A statistical analysis has been carried out using the adjusted Rand Index (de Vargas and Bedregal 2013), a metric that is used in data analysis to assess the similarity between clusterings. The index is constructed to detect whether two clusters obtained from different methods have the same associated time series, indicating how much those clusters look alike. In this sense, it can be seen as an accuracy measure, as well as a comparison test for clustering methods. In our case, the Rand Index was employed to compare the k-gaps results with the ideally perfect k-means[EObs] clustering. The index ranges from 0 to 1, and serves to quantify the similarity between two clustering processes. While a Rand Index value of 0 means that all data points correspond to completely different clusters, a Rand Index value of 1 would indicate that both clusterings are the same. The performance of k-gaps has been compared with that of two other clustering techniques: the k-POD algorithm (Chi et al. 2016) and the k-means algorithm (from now onwards k-means[rs], where rs stands for reduced set, indicating that it is only applied over a few time series, in contraposition with k-means[EObs] which uses the entire grid of temperatures). Note that, whereas k-gaps and k-POD clusterize incomplete time series (i.e., series with different temporal lengths that lead to gaps of missing information for some time intervals), k-means[rs] clusterized the same 500 datasets but with complete records (i.e., series covering the entire time period since 1950 CE). Thus, the comparison of k-gaps and k-POD with k-means[rs] provides information about the skill of these techniques to reproduce robust spatial patterns with fragmentary temporal data.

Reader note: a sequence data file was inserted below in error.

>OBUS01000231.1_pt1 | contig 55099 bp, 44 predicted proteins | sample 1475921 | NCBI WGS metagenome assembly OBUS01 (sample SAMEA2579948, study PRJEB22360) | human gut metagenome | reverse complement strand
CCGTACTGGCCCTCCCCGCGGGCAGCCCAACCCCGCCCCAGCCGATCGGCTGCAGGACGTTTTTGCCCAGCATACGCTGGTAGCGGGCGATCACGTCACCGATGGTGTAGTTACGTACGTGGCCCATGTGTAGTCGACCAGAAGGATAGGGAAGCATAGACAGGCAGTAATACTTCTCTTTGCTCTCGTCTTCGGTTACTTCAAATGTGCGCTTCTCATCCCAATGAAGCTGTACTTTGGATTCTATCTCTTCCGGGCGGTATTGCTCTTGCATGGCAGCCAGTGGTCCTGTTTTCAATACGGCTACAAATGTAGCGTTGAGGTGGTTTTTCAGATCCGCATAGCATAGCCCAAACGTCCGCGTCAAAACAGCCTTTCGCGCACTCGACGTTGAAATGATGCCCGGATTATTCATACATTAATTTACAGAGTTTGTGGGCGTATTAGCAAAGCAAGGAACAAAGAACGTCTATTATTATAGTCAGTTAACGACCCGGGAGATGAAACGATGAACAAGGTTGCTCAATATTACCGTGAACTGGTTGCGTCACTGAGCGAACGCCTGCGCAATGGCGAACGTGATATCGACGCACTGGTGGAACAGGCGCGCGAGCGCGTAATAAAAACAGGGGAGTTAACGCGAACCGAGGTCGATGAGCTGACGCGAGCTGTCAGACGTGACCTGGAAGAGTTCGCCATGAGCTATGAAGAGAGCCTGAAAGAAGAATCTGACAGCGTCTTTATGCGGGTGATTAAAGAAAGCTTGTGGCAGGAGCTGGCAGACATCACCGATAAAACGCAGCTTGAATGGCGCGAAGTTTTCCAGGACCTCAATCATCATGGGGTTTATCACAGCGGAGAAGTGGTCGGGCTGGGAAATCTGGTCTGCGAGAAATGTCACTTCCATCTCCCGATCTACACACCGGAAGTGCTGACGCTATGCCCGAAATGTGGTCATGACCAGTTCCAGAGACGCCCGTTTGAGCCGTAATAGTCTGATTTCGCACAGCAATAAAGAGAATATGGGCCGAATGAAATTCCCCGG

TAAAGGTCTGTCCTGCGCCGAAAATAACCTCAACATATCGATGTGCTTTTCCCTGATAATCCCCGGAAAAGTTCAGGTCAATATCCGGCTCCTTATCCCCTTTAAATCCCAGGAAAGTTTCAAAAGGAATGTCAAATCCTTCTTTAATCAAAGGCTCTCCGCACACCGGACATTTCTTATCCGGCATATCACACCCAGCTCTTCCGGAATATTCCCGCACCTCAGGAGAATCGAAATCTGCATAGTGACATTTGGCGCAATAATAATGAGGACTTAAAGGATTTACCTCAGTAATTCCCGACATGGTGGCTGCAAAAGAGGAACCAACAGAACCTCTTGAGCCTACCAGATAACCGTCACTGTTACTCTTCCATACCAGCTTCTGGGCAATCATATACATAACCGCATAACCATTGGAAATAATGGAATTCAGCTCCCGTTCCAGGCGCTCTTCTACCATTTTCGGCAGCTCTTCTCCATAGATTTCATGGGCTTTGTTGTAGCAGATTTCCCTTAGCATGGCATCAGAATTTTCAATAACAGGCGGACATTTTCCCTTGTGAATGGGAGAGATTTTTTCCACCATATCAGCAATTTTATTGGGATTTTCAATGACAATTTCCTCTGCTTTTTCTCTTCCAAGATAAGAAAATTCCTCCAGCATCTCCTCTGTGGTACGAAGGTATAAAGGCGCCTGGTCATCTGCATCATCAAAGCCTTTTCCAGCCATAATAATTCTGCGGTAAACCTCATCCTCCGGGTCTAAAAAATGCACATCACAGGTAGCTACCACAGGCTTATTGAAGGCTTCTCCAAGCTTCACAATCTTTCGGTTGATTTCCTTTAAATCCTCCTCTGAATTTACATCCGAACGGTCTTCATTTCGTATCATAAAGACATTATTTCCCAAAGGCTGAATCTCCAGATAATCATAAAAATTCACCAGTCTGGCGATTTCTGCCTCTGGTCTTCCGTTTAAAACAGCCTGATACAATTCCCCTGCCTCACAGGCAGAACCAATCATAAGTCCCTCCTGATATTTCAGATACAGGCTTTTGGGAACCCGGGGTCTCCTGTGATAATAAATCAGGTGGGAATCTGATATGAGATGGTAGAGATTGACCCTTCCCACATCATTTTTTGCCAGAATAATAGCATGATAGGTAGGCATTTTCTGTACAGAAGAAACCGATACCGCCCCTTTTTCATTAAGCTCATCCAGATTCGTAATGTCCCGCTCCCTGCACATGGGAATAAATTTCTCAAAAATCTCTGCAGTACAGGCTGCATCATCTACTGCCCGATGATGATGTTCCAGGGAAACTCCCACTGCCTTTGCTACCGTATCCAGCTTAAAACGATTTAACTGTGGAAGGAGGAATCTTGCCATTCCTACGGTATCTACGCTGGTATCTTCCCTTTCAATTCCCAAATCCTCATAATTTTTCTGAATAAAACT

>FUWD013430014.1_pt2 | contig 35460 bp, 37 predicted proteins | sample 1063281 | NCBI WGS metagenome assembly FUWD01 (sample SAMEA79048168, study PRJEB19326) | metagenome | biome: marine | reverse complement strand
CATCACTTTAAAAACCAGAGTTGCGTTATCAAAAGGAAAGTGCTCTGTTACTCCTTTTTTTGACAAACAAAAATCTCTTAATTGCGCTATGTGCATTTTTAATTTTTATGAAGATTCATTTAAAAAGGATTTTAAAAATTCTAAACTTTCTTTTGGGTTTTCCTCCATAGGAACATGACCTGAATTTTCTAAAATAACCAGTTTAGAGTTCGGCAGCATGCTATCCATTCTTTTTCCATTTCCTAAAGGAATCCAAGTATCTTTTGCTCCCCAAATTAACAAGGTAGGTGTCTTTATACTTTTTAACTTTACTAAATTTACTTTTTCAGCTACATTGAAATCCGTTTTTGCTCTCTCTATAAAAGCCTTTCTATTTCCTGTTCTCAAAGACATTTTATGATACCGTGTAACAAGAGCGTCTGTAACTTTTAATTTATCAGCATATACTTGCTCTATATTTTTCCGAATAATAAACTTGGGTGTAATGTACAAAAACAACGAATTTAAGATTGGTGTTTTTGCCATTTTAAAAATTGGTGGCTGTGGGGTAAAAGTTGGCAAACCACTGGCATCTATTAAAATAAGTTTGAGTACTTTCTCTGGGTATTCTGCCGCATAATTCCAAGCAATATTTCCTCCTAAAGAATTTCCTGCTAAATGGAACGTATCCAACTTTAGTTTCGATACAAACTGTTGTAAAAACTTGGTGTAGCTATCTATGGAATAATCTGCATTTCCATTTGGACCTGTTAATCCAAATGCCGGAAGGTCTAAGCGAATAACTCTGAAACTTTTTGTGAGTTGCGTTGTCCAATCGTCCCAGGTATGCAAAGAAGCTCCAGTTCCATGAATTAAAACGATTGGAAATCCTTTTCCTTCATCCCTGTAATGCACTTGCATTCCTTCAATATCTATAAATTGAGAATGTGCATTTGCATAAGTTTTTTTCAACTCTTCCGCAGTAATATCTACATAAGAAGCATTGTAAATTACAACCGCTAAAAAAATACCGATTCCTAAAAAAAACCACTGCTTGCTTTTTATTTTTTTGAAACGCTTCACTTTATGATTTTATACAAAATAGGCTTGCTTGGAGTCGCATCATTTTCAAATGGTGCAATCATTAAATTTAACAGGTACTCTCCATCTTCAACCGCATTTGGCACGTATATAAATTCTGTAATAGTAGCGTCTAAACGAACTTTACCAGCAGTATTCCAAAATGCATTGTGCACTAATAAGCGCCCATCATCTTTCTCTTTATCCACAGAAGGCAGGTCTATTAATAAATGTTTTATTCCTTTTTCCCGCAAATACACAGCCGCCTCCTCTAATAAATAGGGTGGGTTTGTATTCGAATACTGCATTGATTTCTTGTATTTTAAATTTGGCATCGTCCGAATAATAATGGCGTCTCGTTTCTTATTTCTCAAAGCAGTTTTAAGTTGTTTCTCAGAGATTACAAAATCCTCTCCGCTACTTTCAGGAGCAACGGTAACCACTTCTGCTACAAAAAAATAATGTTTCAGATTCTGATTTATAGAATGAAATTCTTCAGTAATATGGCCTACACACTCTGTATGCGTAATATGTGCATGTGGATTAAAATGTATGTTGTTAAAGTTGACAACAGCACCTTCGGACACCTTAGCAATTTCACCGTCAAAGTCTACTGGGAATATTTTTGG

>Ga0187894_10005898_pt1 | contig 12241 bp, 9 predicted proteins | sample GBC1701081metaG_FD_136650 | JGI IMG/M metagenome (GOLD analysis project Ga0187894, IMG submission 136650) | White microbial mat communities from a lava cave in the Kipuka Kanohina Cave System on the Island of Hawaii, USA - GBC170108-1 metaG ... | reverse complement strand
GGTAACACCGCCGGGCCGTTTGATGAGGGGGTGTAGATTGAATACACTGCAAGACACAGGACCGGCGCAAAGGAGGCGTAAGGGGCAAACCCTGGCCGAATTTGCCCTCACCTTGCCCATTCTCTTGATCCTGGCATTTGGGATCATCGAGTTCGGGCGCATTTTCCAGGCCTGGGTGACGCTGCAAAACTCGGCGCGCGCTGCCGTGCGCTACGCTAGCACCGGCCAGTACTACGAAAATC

Table 1 shows the adjusted Rand Index means and standard deviations associated with these three methods for both modes. k-Gaps exhibited good results for most datasets with index values close enough to k-means[rs]’s indices, outperforming the skill of k-POD to clusterize uneven time series. In fact, k-gaps clusterings obtained higher Rand indices than k-POD counterparts for all synthetic datasets. Moreover, all clustering techniques yielded higher indices once the time series were normalized, indicating that these methods achieve better skill when records are clusterized in terms of their climate variability. Note that the capability to generate robust clusterings with these methodologies depends on two main factors: the temporal lengths of the time series, and their respective locations. To see which factor is predominant, let us examine Fig. 8, where k-means[rs] index distributions (blue bars) illustrate the impact of sparse sampling locations on the skill to reproduce perfect clusterings. In turn, differences between the k-gaps (red bars) and k-means[rs] indices can be explained due to the loss of temporal information (shorter time series). As a matter of fact, k-gaps and k-means[rs] performances are quite similar, indicating that clusterings are more sensitive to the distribution of sampling locations rather than to differences in the temporal length of records.